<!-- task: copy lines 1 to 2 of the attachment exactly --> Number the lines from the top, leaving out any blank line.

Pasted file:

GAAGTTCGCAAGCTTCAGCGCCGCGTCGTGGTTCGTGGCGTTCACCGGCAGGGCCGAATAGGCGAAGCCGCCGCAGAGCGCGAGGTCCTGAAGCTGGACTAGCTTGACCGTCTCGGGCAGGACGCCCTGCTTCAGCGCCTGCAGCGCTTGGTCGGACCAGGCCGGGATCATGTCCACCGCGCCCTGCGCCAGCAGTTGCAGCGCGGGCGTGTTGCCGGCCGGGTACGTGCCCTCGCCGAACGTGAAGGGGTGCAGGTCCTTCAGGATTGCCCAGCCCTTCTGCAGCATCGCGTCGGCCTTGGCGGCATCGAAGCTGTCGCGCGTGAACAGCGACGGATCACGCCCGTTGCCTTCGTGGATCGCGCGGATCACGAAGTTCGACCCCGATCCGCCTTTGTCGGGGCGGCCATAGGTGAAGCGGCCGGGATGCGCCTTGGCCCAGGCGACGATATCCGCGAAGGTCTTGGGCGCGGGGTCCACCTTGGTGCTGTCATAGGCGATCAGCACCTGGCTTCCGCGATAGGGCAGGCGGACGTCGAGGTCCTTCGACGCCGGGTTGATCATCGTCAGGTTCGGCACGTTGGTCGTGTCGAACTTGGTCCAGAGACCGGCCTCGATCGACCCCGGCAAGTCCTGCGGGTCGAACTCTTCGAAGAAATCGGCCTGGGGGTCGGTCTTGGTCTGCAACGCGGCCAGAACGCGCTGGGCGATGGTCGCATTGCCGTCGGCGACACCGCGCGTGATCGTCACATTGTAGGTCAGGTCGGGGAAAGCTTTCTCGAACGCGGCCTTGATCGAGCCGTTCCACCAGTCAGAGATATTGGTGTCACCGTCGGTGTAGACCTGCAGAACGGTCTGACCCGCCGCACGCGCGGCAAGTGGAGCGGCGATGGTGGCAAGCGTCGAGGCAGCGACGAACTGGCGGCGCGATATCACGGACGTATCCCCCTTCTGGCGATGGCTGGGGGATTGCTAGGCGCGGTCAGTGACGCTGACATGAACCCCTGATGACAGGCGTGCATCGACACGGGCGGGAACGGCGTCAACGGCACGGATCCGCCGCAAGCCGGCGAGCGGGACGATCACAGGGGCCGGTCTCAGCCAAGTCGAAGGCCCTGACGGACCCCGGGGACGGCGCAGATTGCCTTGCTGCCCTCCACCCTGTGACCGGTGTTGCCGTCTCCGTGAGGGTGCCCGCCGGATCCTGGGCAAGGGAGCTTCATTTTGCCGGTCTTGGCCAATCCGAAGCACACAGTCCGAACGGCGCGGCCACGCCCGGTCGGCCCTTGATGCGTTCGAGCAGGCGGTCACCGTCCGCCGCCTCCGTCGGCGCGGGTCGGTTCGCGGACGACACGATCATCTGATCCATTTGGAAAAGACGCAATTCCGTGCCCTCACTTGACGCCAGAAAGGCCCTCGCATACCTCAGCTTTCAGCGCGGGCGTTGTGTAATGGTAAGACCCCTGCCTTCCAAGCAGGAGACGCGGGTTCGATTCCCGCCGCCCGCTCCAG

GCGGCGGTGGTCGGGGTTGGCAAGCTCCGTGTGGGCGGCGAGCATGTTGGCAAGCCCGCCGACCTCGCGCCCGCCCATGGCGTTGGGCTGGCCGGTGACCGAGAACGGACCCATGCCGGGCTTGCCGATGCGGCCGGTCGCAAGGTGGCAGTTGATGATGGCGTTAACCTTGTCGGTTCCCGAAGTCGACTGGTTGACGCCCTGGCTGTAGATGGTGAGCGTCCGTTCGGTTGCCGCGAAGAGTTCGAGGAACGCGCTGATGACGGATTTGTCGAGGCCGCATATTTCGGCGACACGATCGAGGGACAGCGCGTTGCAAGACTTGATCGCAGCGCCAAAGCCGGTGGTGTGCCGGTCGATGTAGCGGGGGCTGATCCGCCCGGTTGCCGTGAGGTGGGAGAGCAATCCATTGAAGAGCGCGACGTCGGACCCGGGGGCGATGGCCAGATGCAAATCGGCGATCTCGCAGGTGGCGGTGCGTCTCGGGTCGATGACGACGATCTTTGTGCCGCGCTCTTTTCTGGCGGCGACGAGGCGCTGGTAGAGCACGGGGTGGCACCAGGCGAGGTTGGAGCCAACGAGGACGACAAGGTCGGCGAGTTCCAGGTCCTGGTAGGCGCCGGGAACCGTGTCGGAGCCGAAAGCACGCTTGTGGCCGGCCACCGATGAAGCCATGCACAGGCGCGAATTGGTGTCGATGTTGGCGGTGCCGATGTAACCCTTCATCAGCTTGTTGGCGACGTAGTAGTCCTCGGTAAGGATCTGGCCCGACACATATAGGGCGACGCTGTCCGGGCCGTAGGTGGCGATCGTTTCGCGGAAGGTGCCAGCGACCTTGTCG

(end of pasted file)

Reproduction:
GAAGTTCGCAAGCTTCAGCGCCGCGTCGTGGTTCGTGGCGTTCACCGGCAGGGCCGAATAGGCGAAGCCGCCGCAGAGCGCGAGGTCCTGAAGCTGGACTAGCTTGACCGTCTCGGGCAGGACGCCCTGCTTCAGCGCCTGCAGCGCTTGGTCGGACCAGGCCGGGATCATGTCCACCGCGCCCTGCGCCAGCAGTTGCAGCGCGGGCGTGTTGCCGGCCGGGTACGTGCCCTCGCCGAACGTGAAGGGGTGCAGGTCCTTCAGGATTGCCCAGCCCTTCTGCAGCATCGCGTCGGCCTTGGCGGCATCGAAGCTGTCGCGCGTGAACAGCGACGGATCACGCCCGTTGCCTTCGTGGATCGCGCGGATCACGAAGTTCGACCCCGATCCGCCTTTGTCGGGGCGGCCATAGGTGAAGCGGCCGGGATGCGCCTTGGCCCAGGCGACGATATCCGCGAAGGTCTTGGGCGCGGGGTCCACCTTGGTGCTGTCATAGGCGATCAGCACCTGGCTTCCGCGATAGGGCAGGCGGACGTCGAGGTCCTTCGACGCCGGGTTGATCATCGTCAGGTTCGGCACGTTGGTCGTGTCGAACTTGGTCCAGAGACCGGCCTCGATCGACCCCGGCAAGTCCTGCGGGTCGAACTCTTCGAAGAAATCGGCCTGGGGGTCGGTCTTGGTCTGCAACGCGGCCAGAACGCGCTGGGCGATGGTCGCATTGCCGTCGGCGACACCGCGCGTGATCGTCACATTGTAGGTCAGGTCGGGGAAAGCTTTCTCGAACGCGGCCTTGATCGAGCCGTTCCACCAGTCAGAGATATTGGTGTCACCGTCGGTGTAGACCTGCAGAACGGTCTGACCCGCCGCACGCGCGGCAAGTGGAGCGGCGATGGTGGCAAGCGTCGAGGCAGCGACGAACTGGCGGCGCGATATCACGGACGTATCCCCCTTCTGGCGATGGCTGGGGGATTGCTAGGCGCGGTCAGTGACGCTGACATGAACCCCTGATGACAGGCGTGCATCGACACGGGCGGGAACGGCGTCAACGGCACGGATCCGCCGCAAGCCGGCGAGCGGGACGATCACAGGGGCCGGTCTCAGCCAAGTCGAAGGCCCTGACGGACCCCGGGGACGGCGCAGATTGCCTTGCTGCCCTCCACCCTGTGACCGGTGTTGCCGTCTCCGTGAGGGTGCCCGCCGGATCCTGGGCAAGGGAGCTTCATTTTGCCGGTCTTGGCCAATCCGAAGCACACAGTCCGAACGGCGCGGCCACGCCCGGTCGGCCCTTGATGCGTTCGAGCAGGCGGTCACCGTCCGCCGCCTCCGTCGGCGCGGGTCGGTTCGCGGACGACACGATCATCTGATCCATTTGGAAAAGACGCAATTCCGTGCCCTCACTTGACGCCAGAAAGGCCCTCGCATACCTCAGCTTTCAGCGCGGGCGTTGTGTAATGGTAAGACCCCTGCCTTCCAAGCAGGAGACGCGGGTTCGATTCCCGCCGCCCGCTCCAG

GCGGCGGTGGTCGGGGTTGGCAAGCTCCGTGTGGGCGGCGAGCATGTTGGCAAGCCCGCCGACCTCGCGCCCGCCCATGGCGTTGGGCTGGCCGGTGACCGAGAACGGACCCATGCCGGGCTTGCCGATGCGGCCGGTCGCAAGGTGGCAGTTGATGATGGCGTTAACCTTGTCGGTTCCCGAAGTCGACTGGTTGACGCCCTGGCTGTAGATGGTGAGCGTCCGTTCGGTTGCCGCGAAGAGTTCGAGGAACGCGCTGATGACGGATTTGTCGAGGCCGCATATTTCGGCGACACGATCGAGGGACAGCGCGTTGCAAGACTTGATCGCAGCGCCAAAGCCGGTGGTGTGCCGGTCGATGTAGCGGGGGCTGATCCGCCCGGTTGCCGTGAGGTGGGAGAGCAATCCATTGAAGAGCGCGACGTCGGACCCGGGGGCGATGGCCAGATGCAAATCGGCGATCTCGCAGGTGGCGGTGCGTCTCGGGTCGATGACGACGATCTTTGTGCCGCGCTCTTTTCTGGCGGCGACGAGGCGCTGGTAGAGCACGGGGTGGCACCAGGCGAGGTTGGAGCCAACGAGGACGACAAGGTCGGCGAGTTCCAGGTCCTGGTAGGCGCCGGGAACCGTGTCGGAGCCGAAAGCACGCTTGTGGCCGGCCACCGATGAAGCCATGCACAGGCGCGAATTGGTGTCGATGTTGGCGGTGCCGATGTAACCCTTCATCAGCTTGTTGGCGACGTAGTAGTCCTCGGTAAGGATCTGGCCCGACACATATAGGGCGACGCTGTCCGGGCCGTAGGTGGCGATCGTTTCGCGGAAGGTGCCAGCGACCTTGTCG